Diagnosing Prostate Cancer
According to the American Cancer Society (ACS), one in six men will be diagnosed with prostate cancer in his lifetime. Depending on your risk, the ACS suggests that men discuss when to begin screenings with their physician at the following ages::
- Men with average risk: talk with your physician about screenings at age 50.
- African Americans and men who have a first degree relative (father, brother or son) diagnosed with prostate cancer before age 65: begin these discussions with your physician starting at age 45.
- If more than one first-degree relative has had prostate cancer: these men are considered at even higher risk and should begin discussion at age 40.
After this discussion, those men who require or choose to have a screening will be tested via a prostate-specific antigen (PSA) blood test. If necessary, a digital rectal exam (DRE) may also be done as part of a screening.
Even if you have signs of early prostate cancer, your physician may recommend "active surveillance" or watchful waiting if it appears that the cancer is progressing slowly and unlikely to spread.
Navigating Your Treatment Options
Treatment for prostate cancer is as unique as each person who comes to Northeast Georgia Medical Center (NGMC) for care. Our physicians and their clinical team carefully and thoroughly evaluate each patient and each cancer. We listen carefully so that we can understand the needs of the patient and family and make sure we provide time for patients to ask questions and to get the answers they need. Working with patients, referring physicians and a multi-disciplinary team, we will give you clear, easy-to-understand information about your treatment options and develop a treatment plan that's right for you.
NGMC also offers a Patient Navigation Program to help guide you through every step of your cancer journey, from scheduling appointments and making decisions to receiving the emotional support you need.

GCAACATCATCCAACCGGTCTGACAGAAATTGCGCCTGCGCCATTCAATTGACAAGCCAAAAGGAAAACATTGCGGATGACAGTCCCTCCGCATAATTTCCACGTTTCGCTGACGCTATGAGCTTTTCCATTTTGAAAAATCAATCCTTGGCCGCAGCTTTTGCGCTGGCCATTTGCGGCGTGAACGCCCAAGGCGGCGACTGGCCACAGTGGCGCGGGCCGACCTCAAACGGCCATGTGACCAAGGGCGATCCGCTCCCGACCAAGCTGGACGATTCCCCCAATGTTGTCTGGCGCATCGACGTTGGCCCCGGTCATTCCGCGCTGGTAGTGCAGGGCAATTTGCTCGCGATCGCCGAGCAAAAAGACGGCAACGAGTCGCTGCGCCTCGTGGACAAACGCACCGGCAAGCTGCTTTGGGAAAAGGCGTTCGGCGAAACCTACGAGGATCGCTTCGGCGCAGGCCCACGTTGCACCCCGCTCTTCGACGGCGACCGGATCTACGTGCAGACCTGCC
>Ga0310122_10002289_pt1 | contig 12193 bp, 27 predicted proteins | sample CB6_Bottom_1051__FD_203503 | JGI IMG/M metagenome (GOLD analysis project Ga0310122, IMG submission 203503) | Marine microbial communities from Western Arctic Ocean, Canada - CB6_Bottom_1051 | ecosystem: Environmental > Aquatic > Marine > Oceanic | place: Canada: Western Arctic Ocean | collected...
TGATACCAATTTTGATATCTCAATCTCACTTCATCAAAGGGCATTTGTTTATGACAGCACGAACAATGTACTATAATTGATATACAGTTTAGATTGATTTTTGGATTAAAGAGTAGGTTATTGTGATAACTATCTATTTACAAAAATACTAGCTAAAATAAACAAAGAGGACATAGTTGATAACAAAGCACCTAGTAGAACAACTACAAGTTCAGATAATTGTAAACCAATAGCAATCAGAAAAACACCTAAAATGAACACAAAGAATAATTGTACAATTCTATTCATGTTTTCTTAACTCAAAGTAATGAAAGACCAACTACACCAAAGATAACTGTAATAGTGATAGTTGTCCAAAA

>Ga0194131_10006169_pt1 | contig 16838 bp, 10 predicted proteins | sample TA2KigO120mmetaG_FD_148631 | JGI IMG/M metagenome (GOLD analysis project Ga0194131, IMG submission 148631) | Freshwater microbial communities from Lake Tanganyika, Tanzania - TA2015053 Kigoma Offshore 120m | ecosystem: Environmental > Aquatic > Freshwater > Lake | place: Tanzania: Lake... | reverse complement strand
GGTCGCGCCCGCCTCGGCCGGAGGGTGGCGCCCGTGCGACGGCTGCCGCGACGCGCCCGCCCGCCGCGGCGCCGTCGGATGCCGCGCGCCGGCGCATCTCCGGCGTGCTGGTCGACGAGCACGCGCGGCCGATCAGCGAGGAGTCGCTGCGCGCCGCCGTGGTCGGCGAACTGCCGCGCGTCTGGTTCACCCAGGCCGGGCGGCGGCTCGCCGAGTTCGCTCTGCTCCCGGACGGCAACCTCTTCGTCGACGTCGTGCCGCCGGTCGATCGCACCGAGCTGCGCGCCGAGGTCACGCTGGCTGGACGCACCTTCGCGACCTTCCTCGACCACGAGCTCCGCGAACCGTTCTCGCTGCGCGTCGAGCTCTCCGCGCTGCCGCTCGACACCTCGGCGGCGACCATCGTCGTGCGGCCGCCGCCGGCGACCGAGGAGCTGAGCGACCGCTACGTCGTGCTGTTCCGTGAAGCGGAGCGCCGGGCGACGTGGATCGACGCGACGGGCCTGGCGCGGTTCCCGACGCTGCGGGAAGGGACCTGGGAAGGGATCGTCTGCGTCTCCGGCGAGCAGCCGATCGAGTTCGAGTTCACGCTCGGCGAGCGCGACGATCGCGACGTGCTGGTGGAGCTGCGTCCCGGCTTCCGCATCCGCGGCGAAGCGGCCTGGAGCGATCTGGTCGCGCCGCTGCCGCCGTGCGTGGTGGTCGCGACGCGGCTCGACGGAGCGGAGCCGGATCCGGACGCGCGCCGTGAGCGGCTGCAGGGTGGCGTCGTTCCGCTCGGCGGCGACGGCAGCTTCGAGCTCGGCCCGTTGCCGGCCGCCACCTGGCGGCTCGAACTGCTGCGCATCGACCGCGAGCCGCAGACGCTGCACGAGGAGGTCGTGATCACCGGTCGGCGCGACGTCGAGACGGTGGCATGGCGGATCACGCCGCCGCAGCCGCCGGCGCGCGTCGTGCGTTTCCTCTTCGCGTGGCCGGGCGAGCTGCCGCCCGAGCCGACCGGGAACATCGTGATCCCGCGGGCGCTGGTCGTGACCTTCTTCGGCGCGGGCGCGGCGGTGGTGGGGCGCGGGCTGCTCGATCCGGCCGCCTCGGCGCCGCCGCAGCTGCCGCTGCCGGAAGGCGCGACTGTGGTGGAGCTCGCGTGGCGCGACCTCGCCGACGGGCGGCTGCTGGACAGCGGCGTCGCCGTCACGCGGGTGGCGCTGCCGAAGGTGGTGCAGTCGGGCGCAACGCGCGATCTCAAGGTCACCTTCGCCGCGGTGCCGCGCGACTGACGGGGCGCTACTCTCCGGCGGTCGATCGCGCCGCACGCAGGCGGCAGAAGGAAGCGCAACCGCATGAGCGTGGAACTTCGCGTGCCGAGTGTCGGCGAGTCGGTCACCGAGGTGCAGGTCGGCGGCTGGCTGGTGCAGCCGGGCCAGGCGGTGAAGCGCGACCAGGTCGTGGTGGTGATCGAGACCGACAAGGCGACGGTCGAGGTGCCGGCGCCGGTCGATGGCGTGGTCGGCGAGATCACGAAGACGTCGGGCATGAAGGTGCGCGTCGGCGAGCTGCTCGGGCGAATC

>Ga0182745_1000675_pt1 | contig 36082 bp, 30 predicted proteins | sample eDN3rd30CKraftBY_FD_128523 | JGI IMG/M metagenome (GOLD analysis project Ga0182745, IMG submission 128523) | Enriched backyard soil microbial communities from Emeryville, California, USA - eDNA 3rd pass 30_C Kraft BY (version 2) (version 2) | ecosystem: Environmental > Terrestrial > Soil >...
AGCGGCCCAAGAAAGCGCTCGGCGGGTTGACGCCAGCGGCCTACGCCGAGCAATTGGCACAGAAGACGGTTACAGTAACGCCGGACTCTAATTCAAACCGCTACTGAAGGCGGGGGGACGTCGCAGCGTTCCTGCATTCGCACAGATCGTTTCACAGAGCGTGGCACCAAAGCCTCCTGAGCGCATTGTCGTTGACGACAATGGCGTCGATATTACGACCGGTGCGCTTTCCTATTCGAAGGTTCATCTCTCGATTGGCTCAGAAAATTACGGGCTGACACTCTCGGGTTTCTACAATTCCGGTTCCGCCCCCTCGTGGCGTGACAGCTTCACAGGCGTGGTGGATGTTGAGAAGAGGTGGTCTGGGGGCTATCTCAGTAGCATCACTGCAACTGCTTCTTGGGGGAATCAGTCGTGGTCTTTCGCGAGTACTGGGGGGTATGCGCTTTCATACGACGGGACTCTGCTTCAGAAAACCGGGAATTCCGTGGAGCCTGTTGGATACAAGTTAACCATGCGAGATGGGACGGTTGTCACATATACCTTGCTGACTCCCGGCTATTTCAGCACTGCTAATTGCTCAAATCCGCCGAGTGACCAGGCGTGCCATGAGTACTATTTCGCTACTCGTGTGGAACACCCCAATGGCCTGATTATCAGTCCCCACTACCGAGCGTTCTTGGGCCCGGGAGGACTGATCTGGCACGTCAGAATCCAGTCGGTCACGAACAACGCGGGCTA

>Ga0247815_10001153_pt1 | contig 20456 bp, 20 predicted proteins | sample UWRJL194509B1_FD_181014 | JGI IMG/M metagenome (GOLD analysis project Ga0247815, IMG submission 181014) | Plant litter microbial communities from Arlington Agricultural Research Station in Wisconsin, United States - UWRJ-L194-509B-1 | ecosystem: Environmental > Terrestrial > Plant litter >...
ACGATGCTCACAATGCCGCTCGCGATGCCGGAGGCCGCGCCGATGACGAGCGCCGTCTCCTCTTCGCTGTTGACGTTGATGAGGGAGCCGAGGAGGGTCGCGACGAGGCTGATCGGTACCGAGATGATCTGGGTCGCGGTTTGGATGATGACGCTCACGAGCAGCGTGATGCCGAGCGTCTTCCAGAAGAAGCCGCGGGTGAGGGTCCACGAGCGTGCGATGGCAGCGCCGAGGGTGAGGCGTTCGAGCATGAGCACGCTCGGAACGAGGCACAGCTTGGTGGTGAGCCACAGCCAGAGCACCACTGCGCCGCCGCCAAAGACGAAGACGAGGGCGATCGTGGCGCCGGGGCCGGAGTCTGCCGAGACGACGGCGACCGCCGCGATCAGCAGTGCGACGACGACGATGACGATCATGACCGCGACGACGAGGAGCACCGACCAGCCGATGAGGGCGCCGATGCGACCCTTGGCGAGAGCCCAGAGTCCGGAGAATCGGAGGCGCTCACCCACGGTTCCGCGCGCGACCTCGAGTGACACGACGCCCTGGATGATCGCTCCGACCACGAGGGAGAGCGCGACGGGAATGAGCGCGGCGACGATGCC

Treatment for prostate cancer may include one or a combination of following types of treatment:
If your cancer is best treated through surgical removal of the prostate, The Cancer Center at NGMC offers both traditional and robotic prostatectomy. Click here to read a patient's perspective on his robotic prostatectomy procedure and recovery.
Our Radiation Therapy department offers the latest, state-of-the-art treatment technologies including therapies which deliver specific doses of radiation to highly targeted cells to minimize the risk of side effects. Some of these therapies include:
Image Guided Radiation Therapy (IGRT)
Giving each patient the most effective radiation treatment requires excellent visualization of the prostate gland and the surrounding tissues. To allow the radiation oncology team to administer the highest possible precise dose of radiation to the targeted area, radiation oncologists insert small markers or fiducials into the prostate gland.
These markers give the clinical team an unchanging reference point for delivering each does of Intensity Modulated Radiation Therapy (IMRT), which is important because the prostate gland tends to move between treatment sessions. During each daily radiation treatment, new three-dimensional images reveal the fiducials so the therapist can position the patient to deliver radiation only to the affected area, minimizing damage to healthy tissues and side effects.
Low Dose Rate Brachytherapy (LDR)
Also known as "seed implants," this form of radiation therapy requires that a radiation source be permanently inserted into the patient. These "seeds" are inserted in an outpatient procedure and deliver radiation slowly, over a few days. LDR is an effective treatment and minimizes toxicities.
Chemotherapy or drug treatments may be ordered for advanced prostate cancer that has not responded to hormone treatment or other treatment options. It may also be given for cancer that has spread outside the prostate.
Chemotherapy causes the cancer to shrink and sometimes disappear. Even if the cancer does not disappear completely, chemotherapy can relieve pain and other discomforts caused by the cancer.
Chemotherapy may be given alone or in conjunction with radiation treatments.
Northeast Georgia Medical Center also provides other valuable resources to guide you through your cancer care and to answer questions after you have completed your treatment for prostate cancer. To learn more about our extensive support network from financial counseling to pastoral care, click here.
For more information about care care at NGMC, please call 770-219-8800.